UC is, in many respects, similar to Crohn's.
Ulcerative colitis, an inflammatory bowel disease (IBD) that causes chronic inflammation of the digestive tract, is characterized by abdominal pain and diarrhea. Like Crohn's disease, another common IBD, ulcerative colitis can be debilitating and sometimes can lead to life-threatening complications.
Ulcerative colitis usually affects only the innermost lining of your large intestine (colon) and rectum. It occurs only through continuous stretches of your colon, unlike Crohn's disease, which occurs in patches anywhere in the digestive tract and often spreads deep into the layers of affected tissues. " From here.
As you might imagine, the treatment for UC is not that far removed from that of Crohn's, although there are some differences.
The main difference is that since, unlike Crohn's, UC is localized, surgery can be (but is not necessarily) a cure-all remedy. Description:
Surgery can often eliminate ulcerative colitis. But that usually means removing your entire colon and rectum (proctocolectomy). In the past, after this surgery you would wear a small bag over an opening in your abdomen (ileostomy) to collect stool. But a procedure called ileoanal anastomosis eliminates the need to wear a bag. Here
Diet advice for UC is more or less the same as that of Crohn's, and often the two conditions appear together under the heading of IBD, or inflammatory bowel disease.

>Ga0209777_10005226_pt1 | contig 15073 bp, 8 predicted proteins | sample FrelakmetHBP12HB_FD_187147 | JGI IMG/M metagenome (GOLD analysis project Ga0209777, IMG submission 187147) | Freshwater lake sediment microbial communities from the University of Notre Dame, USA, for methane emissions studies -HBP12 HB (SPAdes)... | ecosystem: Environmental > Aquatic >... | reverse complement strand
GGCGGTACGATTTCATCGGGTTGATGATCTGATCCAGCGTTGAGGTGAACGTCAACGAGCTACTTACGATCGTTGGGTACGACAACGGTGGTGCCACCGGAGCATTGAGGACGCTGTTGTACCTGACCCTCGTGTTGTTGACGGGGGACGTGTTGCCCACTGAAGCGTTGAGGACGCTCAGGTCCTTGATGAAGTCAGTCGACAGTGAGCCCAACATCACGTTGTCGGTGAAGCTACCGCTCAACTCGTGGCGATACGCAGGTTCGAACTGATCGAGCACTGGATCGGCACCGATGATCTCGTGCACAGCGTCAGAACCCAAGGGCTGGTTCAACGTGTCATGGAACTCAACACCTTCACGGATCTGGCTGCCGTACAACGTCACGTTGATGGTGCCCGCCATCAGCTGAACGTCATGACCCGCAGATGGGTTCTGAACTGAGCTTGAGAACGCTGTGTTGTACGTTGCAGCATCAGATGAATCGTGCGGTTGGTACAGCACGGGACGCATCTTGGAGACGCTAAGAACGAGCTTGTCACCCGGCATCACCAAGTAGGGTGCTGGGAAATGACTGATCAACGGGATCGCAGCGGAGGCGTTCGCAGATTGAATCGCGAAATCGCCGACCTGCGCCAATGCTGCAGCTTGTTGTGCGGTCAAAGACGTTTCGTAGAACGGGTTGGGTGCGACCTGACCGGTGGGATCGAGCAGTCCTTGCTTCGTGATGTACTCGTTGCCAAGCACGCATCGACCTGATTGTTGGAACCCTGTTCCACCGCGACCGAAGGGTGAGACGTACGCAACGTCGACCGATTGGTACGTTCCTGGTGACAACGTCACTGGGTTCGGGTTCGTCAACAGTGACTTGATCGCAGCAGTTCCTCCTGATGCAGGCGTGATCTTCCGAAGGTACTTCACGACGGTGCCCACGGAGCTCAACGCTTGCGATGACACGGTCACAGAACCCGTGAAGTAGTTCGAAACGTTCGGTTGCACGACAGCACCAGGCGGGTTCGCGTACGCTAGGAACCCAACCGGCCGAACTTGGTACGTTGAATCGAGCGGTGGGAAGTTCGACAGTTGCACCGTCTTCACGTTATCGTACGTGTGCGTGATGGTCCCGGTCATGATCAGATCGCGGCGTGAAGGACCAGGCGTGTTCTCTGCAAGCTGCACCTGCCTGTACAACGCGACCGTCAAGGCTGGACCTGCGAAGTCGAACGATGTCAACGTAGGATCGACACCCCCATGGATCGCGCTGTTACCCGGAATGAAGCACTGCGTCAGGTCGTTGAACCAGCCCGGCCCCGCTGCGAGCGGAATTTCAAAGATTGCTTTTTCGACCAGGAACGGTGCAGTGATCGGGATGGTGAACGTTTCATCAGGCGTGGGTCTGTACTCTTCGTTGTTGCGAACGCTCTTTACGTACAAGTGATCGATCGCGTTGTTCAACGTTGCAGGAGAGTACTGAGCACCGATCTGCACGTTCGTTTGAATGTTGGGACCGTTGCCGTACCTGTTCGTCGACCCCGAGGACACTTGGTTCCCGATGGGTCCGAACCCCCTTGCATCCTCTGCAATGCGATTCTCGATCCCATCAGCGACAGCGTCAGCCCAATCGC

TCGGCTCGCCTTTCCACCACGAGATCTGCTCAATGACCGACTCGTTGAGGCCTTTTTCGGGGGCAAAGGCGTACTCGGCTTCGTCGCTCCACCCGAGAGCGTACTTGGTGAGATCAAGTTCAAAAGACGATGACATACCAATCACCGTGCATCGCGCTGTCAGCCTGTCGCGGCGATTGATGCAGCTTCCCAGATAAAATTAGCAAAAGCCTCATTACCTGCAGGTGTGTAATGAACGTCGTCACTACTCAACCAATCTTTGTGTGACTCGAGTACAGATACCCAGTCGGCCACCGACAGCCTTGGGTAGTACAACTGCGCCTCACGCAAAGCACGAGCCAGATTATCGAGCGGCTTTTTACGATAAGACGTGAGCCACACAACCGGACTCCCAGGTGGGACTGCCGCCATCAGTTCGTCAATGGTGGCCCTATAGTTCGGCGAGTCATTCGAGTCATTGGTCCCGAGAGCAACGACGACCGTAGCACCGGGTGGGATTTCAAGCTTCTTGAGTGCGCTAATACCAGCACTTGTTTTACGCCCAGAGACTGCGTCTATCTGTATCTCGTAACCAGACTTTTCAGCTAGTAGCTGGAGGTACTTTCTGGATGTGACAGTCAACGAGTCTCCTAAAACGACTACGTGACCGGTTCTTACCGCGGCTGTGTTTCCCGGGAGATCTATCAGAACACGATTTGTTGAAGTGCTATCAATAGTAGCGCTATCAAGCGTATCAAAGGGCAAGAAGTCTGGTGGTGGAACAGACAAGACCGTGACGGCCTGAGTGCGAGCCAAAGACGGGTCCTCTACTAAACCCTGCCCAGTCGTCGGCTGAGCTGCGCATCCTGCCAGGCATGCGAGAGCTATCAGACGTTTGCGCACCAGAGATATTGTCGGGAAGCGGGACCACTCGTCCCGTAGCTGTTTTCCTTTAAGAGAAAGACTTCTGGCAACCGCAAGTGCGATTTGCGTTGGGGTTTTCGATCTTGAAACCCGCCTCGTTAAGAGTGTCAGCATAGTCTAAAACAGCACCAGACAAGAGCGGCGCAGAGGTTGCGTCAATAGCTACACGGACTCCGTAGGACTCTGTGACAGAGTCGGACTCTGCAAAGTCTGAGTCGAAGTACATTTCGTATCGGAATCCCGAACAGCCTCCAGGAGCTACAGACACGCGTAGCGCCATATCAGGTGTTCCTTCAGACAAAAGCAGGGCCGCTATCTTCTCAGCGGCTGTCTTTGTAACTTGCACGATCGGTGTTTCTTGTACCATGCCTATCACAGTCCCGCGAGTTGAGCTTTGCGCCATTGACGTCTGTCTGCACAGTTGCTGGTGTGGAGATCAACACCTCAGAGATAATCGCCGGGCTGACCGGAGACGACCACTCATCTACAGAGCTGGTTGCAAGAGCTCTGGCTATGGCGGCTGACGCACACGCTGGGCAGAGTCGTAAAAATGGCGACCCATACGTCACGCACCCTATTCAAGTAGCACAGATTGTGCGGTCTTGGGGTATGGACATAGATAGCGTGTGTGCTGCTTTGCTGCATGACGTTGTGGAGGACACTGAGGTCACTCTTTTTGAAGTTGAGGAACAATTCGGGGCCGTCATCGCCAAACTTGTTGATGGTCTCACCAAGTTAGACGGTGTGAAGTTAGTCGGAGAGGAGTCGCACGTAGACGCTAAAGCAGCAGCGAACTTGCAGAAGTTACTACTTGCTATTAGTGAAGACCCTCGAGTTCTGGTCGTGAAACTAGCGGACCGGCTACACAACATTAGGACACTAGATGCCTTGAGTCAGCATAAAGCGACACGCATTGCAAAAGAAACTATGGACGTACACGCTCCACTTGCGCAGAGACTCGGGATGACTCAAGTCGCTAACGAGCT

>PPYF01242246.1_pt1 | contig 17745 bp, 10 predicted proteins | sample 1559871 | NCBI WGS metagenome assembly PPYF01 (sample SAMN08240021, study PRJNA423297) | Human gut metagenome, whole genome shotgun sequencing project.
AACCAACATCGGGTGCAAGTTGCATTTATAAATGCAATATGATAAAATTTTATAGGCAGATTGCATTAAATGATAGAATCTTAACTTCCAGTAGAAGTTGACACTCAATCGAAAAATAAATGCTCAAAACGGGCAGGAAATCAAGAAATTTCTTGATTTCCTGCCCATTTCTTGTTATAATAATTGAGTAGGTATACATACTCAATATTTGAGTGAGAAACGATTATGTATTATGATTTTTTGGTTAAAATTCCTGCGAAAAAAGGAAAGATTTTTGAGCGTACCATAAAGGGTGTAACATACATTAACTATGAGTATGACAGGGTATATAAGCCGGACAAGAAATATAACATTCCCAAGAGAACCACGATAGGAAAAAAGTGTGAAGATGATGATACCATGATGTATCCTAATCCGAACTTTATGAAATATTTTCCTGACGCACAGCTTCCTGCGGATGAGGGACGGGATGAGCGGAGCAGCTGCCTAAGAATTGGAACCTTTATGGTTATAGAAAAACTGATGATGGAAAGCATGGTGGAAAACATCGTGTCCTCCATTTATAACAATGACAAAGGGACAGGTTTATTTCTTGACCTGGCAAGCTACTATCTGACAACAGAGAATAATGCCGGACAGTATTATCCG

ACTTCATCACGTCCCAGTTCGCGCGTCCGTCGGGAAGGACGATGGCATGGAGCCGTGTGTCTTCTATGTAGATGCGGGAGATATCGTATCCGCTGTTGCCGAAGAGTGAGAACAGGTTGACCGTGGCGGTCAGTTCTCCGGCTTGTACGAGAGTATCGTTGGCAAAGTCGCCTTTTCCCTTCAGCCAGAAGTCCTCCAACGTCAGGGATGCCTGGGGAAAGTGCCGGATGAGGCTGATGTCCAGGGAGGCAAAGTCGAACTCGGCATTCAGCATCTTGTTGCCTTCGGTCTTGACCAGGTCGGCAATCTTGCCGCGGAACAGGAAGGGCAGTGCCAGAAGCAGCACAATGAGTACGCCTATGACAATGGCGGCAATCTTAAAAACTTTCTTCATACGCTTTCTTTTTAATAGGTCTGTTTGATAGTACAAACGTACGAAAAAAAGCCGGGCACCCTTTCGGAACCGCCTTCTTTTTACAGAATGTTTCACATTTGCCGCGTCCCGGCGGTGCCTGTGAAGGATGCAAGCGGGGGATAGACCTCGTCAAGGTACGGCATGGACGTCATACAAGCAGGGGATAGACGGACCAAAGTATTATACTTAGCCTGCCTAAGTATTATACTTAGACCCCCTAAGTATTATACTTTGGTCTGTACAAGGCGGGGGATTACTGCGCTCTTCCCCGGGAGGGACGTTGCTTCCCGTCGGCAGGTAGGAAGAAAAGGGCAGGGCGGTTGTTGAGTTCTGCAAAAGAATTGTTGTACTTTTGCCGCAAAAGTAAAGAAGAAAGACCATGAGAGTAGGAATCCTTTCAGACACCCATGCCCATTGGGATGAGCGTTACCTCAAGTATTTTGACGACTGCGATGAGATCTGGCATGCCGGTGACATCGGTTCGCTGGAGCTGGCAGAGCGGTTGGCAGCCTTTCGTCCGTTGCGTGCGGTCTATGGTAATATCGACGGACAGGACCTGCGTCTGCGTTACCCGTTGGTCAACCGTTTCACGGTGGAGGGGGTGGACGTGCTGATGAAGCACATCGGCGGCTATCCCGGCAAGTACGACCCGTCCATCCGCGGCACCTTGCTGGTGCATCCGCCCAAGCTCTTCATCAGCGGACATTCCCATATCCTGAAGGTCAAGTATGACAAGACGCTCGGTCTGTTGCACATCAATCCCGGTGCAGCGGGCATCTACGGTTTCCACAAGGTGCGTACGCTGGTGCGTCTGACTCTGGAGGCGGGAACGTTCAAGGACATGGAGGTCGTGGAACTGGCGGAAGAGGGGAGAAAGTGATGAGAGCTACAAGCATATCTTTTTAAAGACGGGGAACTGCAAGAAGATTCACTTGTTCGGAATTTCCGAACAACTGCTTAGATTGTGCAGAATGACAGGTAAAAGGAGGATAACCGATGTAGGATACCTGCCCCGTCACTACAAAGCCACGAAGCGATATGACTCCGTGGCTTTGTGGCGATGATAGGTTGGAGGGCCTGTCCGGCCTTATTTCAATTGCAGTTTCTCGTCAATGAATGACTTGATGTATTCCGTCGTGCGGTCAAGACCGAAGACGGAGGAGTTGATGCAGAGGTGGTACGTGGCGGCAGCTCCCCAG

Unlike the above conditions, diverticulitis is most likely to develop when you are older.
Diverticulitis develops from a condition called diverticulosis. If you're older than age 40, it's common for you to have diverticulosis — small, bulging pouches (diverticula) in your digestive tract. In the United States, more than 50 percent of people older than 60 have diverticula. Although diverticula can form anywhere, including in your esophagus, stomach and small intestine, most occur in your large intestine. Because these pouches seldom cause any problems, you may never know you have them.
Sometimes, however, one or more pouches become inflamed or infected, causing severe abdominal pain, fever, nausea and a marked change in your bowel habits. When diverticula become infected, the condition is called diverticulitis." From here.
Treatment varies with the severity; in many instance, rest, anti-biotics and a shift in diet are all that's needed, but in some cases, surgery similar to that of some UC patients is needed.
For those with mild attacks, foods to be avoided while recuperating include fruits, nuts, seeds and whole grains.
Celiac disease is a fancy name for gluten intolerance.
The easiest way to explain it to someone is that it's an allergy to bread, although it's slightly more complicated than that:
"Celiac disease is a digestive condition triggered by consumption of the protein gluten, which is found in bread, pasta, cookies, pizza crust and many other foods containing wheat, barley or rye. If you have celiac disease and eat foods containing gluten, an immune reaction occurs in your small intestine, causing damage to the surface of your small intestine and an inability to absorb certain nutrients.
Eventually, the decreased absorption of nutrients (malabsorption) that occurs with celiac disease can cause vitamin deficiencies that deprive your brain, peripheral nervous system, bones, liver and other organs of vital nourishment. This can lead to other illnesses and stunted growth in children." Here.
The only effective remedy for this condition is the elimination of gluten from the diet; gluten is most often found in bread products but can sometimes be found in other products, such as lipstick, as well.
Many supermarkets now cater to gluten-free dieters with gluten-free products, which range from flour to pasta to cookies; however unless you live close to a Whole Foods, Wegman's or other large supermarket, they can be hard to find. Lucky for us, there's the internet, and it's possible to order such things online.